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Movie Review -- End Game

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Selby with Angie Harmon from End Game
endgameselbygesture.jpg
(T shirt caption says "I've had a difficult few past lives")

With Angie Harmon in End Game
endgameselbyharmoncropped.jpg

End Game

A Movie Review by JMW

It's a normal average day as security prepares for the appearance of the President at a sporting event. All seems routine; the site is secured, crowds held at a distance. Then from amongst the press comes a man with a newscamera -- who suddenly drops the camera to pull a gun and open fire. The Secret Service jumps into action, tries to block the gunman, but it's too late. The President is already down and later dies in the operating room.

Kate Crawford (Angie Harmon), a reporter who is investigating the assassin meets up with Shakey, a street person (David Selby) at the makeshift memorial at the assassination site. He takes her to where the assassin lived, right next to the van he calls home. When the reporter returns, it's to find that Shakey has died in a mysterious fire.

Shakey's death then other facts that keep turning up convince the reporter that there is a conspiracy. She tracks down Alex Thomas (Cuba Gooding) the Secret Service agent who was shot during the assassination, feeling that he is the only one who can't be involved with this conspiracy.

Thomas, however, at first appearance does not seem able to be much help. On required leave after the shooting, he is spending his time wallowing in drink and guilt, replaying the news tapes of the event over and over. (Personally I feel that this kind of guilt was put across much better by Clint Eastwood in In the Line of Fire.)

Unfortunately, from here on in the movie becomes incredibly predictable, as the two join forces due to an attempt on their lives, and each new lead ends up dead. There is predictable interference from Thomas's bosses, and a far reaching government conspiracy seems to be uncovered. I say seems to be because the ending and motivations for the assassination are very muddled by the end of the film, which might be just a case of VERY bad editing.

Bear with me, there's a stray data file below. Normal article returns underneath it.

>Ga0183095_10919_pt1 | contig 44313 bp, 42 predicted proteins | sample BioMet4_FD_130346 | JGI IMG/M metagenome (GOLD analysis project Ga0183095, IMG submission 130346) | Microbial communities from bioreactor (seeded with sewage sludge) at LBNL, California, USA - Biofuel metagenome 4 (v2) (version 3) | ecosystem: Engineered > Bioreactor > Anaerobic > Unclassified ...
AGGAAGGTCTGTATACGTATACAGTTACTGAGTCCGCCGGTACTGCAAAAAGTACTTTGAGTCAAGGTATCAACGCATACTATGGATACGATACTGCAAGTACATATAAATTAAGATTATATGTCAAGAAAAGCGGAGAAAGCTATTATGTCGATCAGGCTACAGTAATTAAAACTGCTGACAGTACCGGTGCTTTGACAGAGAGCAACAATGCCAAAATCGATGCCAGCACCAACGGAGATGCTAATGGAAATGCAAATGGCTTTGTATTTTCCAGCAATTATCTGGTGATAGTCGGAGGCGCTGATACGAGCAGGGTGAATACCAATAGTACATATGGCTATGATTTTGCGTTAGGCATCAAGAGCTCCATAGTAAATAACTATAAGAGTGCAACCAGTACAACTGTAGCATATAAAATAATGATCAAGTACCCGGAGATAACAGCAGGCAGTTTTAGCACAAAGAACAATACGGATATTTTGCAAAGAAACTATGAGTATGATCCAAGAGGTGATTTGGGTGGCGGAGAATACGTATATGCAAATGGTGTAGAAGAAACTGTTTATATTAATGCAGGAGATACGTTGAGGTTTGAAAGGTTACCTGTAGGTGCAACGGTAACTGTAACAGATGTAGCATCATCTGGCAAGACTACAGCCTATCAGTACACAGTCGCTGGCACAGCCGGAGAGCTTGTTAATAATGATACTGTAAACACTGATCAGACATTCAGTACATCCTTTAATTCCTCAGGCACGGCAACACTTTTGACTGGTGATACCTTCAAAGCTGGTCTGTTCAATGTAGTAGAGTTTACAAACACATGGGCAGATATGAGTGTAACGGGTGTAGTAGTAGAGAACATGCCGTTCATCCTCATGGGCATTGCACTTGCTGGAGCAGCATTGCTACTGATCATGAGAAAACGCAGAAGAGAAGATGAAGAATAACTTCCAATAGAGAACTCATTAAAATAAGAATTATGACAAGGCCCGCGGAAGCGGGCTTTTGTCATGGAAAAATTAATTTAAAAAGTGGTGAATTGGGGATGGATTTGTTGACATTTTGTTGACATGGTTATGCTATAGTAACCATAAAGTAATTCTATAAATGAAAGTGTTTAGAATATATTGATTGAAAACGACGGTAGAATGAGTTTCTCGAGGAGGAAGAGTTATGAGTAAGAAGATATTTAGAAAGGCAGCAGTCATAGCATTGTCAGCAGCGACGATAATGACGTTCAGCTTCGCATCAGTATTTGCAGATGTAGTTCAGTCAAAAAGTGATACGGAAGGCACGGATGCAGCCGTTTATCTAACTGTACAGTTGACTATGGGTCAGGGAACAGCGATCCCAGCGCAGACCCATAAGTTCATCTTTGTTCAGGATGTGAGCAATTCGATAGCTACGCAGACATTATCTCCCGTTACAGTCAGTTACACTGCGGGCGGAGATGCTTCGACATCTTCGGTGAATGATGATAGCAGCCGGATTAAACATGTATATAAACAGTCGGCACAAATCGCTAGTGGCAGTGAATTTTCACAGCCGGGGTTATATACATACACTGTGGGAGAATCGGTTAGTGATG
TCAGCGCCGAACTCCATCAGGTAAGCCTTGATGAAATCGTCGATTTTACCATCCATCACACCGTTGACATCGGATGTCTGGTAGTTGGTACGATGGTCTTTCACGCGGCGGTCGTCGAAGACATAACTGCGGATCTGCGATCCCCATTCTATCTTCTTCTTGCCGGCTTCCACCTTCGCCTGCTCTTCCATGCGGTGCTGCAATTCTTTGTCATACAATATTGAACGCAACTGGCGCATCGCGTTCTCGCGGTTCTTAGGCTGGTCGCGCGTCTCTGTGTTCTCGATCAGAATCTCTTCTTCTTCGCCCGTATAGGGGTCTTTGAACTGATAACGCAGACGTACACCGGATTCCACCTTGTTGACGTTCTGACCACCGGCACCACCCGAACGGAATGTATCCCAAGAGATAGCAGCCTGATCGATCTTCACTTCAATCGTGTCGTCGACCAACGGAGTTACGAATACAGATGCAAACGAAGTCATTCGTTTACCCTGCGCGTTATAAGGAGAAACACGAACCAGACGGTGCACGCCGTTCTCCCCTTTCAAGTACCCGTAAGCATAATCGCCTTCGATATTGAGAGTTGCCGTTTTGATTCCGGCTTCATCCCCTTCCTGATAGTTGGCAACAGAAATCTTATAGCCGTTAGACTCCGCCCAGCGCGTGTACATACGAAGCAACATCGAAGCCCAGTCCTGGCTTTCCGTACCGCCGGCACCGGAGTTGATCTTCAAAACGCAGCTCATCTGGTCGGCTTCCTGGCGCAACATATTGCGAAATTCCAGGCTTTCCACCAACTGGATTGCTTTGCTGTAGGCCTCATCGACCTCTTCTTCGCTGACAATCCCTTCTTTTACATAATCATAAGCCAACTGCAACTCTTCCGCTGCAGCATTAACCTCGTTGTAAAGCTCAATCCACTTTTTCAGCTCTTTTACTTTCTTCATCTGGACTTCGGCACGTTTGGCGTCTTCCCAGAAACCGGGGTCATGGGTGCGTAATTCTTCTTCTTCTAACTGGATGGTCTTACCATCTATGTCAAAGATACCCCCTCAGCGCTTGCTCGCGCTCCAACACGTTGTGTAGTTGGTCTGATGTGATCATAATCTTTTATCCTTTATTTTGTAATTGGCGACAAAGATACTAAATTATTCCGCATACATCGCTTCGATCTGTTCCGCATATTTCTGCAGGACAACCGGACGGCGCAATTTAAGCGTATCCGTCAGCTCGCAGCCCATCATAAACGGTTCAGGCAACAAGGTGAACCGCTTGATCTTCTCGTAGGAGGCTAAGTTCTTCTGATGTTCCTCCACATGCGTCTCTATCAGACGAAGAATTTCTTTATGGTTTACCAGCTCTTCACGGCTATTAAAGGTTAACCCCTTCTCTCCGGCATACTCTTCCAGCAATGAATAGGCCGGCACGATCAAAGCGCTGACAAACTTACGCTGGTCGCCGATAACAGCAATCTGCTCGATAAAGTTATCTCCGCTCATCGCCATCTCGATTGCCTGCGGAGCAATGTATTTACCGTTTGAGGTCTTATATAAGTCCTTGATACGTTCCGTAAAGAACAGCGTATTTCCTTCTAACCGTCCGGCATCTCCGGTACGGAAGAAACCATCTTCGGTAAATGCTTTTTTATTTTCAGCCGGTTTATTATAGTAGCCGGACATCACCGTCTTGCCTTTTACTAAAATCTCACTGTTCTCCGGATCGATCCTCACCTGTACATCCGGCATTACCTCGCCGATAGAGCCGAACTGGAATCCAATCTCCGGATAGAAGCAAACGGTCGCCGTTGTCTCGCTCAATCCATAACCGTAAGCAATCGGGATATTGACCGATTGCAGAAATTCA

It's a shame really, that with a cast like Cuba Gooding, James Woods, Jack Scalia, Anne Archer and Angie Harmon, this movie couldn't have been better. It's hard to place blame, given the incredibly weak and derivative script, but most of the characters seemed one-dimensional. That's always a problem to some extent with action movies, but I'm disappointed that a cast of this caliber could have done a better job of working around that weakness. I've seen all of them in many things before, but in this movie they all just seemed to be playing their stock character, with no real depth of characterization -- or way to differentiate from other similar characters they've played before.

Selby's character Shakey -- or, as he introduces himself "Arthur Fuller" -- was the only character we see with any INTERESTING character quirks. Selby seems to have done a great job with what is essentially a very minor character. The first impression you get of Shakey is that of an elderly hippie who had had at least one VERY bad trip -- and never made it all the way back. Shakey, for whatever reasons (the script implies drink, thus the character's tremors, but has the character claim he doesn't drink) is not quite connected to reality in many ways, though he can reason and understand. Selby handled the balancing act of the now he's lucid now he's not behavior very well. His body language is very defensive as he slumps over, eyes squinting mistrustfully, expecting the worst from any encounter, yet on another level the character has a childlike want for attention and company.

Shakey is scruffy, but not bedraggled (and speaking as a New Yorker who used to work near Times Square, he has GOT to be the CLEANEST looking street person I've EVER seen.) and is pretty decently dressed, down to a pair of bright red high top sneakers which he enjoys showing off. Selby once again does a character voice for this role, a raspy voice like that of a long time smoker or someone with lung damage, and his accent is somewhat different, having more of a southern tinge to it than usual. But it's the characterization that stands out, and makes you wish that this character had been around a bit longer to liven up the proceedings.

In short, unless you are really into conspiracy theory movies, you will find this one lacking. Selby's character appears near the beginning of the movie, so it's possible - and highly recommended -- for one to rent this for his performance, then forget about watching the rest of the movie.

article @July2006 by JMW

Screen caps made by me from End Game@Sony Pictures. These were made for the sole purpose of illustrating this review as allowed under fair use statutes of copyright law.

This website is @2004-2013 by JMW. No original article or photograph may be reprinted in any form without prior written permission from JMW